Thursday, March 25, 2010

Books I've Sold and Other Elusive Numbers

By Nicole Seitz

My husband's favorite question for me when I walk in the door from a book event is, "How many books did you sell?" I CAN'T STAND this question. Makes me want to pull my hair out. Or his. Don't get me wrong, I understand that he's a number's guy, he likes statistics, figures and things adding up--but honestly, the numbers DON'T add up. Ever. Rarely have a done an event, whether in a book store or book club or speaking to an organization, where the number of books I sold actually made the event worth it, financially speaking.

It's not about how many books you sell. In fact, if you try to keep count, you'll have a hard time getting the gumption up to do it again the next time. Trust me on this.

You never know what you're going to get when you sign books at a bookstore, school, etc. I've sold over 150 books at one event. I've sold zero at another. You just never know. So why do you do it? you might wonder. I'm glad you asked. Here's what I tell my husband:

I do these events, not only because it's part of the job and good to get your name and face out there, but because there are people involved. Real live human beings. I sit all day long behind my computer, writing, researching, imagining fictitious characters and their worlds... It's a solitary existence. Occasionally I get a lovely note from a reader who enjoyed a book, and he/she tells me why. These notes are pure gold. I save them and stare at them when the going gets tough. But the book events take a lot of effort...traveling, packing up, slogging everything along. As such, they require more preparation.

Here's what I do. First, I pray on my way in the car. Yes, my Southern grandmother always told me to "go first class" when I drive, which, to you Northern folks means, "let Jesus take the wheel." Since he's already in the car, I choose to talk to him on my way to book events. I ask him to bless the people I'm going to meet. To give me the words to say. Occasionally, he really gets creative.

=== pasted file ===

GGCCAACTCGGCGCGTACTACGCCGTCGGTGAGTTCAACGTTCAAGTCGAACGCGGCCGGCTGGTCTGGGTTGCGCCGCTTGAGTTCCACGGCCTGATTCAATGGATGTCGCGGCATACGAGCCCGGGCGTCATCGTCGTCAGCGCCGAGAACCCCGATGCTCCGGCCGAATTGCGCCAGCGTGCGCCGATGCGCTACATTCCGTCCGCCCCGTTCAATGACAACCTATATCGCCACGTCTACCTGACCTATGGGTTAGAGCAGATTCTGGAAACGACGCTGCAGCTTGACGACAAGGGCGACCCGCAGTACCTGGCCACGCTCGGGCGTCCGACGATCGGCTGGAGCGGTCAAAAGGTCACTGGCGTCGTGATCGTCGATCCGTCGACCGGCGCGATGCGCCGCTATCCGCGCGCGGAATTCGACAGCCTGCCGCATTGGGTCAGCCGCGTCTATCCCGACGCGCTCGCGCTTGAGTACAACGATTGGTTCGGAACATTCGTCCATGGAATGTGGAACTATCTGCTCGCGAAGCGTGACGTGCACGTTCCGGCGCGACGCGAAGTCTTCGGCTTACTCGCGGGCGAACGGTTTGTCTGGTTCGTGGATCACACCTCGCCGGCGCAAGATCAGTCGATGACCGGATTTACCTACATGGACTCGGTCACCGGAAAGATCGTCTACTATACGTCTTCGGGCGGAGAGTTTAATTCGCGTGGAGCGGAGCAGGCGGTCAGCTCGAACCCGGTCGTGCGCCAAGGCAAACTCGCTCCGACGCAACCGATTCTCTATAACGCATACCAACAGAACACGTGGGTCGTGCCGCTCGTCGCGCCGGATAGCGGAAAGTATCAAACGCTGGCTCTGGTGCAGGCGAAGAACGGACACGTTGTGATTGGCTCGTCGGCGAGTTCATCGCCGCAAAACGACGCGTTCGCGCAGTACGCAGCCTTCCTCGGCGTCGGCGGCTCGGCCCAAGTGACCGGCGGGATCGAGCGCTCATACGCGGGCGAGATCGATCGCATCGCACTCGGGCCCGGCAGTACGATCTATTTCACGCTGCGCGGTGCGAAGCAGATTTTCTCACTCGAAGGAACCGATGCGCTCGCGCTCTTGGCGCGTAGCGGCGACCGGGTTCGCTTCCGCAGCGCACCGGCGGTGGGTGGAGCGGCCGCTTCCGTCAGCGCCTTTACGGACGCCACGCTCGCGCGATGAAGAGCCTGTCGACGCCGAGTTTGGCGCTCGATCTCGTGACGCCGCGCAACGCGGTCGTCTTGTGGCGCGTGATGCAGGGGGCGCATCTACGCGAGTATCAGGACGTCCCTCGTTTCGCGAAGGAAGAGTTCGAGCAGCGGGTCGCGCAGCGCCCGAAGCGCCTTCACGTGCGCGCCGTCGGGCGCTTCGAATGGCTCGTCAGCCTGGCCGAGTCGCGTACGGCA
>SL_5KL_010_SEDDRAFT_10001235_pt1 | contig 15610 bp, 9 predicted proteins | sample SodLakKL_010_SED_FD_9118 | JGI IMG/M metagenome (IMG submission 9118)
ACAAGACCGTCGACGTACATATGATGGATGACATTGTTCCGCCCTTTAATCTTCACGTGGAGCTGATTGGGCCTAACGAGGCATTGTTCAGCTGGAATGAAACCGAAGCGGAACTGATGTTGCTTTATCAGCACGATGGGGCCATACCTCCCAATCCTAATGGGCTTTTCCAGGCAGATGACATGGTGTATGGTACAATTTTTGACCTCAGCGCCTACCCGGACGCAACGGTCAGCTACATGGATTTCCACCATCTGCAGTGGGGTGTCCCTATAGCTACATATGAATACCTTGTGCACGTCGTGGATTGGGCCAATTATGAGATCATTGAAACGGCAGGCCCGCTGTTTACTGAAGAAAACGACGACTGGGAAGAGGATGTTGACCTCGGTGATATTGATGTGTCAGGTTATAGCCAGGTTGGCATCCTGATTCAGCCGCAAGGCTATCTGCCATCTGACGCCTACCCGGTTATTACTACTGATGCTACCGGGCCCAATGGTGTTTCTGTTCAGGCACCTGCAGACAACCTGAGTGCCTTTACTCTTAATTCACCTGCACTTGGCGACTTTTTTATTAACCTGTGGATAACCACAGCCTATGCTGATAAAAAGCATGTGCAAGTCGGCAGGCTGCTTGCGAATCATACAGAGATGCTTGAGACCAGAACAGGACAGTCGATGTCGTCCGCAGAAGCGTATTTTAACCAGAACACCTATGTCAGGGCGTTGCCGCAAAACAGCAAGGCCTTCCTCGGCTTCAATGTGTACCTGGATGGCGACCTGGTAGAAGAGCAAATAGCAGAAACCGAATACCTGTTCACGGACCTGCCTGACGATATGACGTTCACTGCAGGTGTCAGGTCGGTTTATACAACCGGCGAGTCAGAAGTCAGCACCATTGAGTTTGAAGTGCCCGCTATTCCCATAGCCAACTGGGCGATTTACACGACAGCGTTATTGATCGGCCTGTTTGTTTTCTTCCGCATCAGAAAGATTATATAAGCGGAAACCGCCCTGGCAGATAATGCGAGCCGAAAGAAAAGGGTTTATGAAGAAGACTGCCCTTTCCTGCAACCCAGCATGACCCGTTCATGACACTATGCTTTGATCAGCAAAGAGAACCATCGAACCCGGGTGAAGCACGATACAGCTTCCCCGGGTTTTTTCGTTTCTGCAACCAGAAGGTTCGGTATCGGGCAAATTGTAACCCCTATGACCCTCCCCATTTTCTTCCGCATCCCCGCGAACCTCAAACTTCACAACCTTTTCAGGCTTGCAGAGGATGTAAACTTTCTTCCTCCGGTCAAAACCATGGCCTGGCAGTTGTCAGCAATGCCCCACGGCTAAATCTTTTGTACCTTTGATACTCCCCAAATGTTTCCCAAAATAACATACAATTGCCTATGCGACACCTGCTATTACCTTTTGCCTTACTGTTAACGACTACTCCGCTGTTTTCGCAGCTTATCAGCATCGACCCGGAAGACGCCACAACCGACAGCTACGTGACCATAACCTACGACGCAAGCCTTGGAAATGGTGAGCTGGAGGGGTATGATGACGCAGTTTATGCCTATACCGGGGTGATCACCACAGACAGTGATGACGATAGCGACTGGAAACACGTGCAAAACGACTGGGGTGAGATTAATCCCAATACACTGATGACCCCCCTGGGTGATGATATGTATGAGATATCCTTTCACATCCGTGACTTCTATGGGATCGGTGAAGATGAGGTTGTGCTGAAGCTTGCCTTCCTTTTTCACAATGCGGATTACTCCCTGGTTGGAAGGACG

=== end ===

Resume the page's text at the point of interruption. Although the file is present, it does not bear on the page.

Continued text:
Recently, I was describing my four books to a lady and said of one, "This one deals with suicide. It's a book about learning to live again. A book about healing." Mind you, I NEVER mention that word, s-u-i-c-i-d-e, so as not to scare people off, but for some odd reason, that's the lovely way I described Trouble the Water. The woman looked at me, picked up the book and said, "This is the one I want. I've always been suicidal." Gulp. I signed it for her, and she looked at me hard as she walked away. To this day I pray for her healing. To this day I don't understand fully how I was prompted to say that word that resonated so deeply with her.

Another time I was in a bookstore and a woman walked by. I thought I knew her for some reason, so I said hello. She continued on, so I insisted, "Don't I know you?" We talked it over and no, we'd never met. Then she told me her name. It struck a chord with me. I remembered personalizing a book for that same name the year before. How did I remember that? It turns out, this woman had indeed received a book of mine from a friend. She said it had been especially poignant for her since she's a breast cancer survivor and Trouble the Water also deals with that. We'd never met, yet had some connection forged through a book. As if we knew each other. Goodness. Blows me away.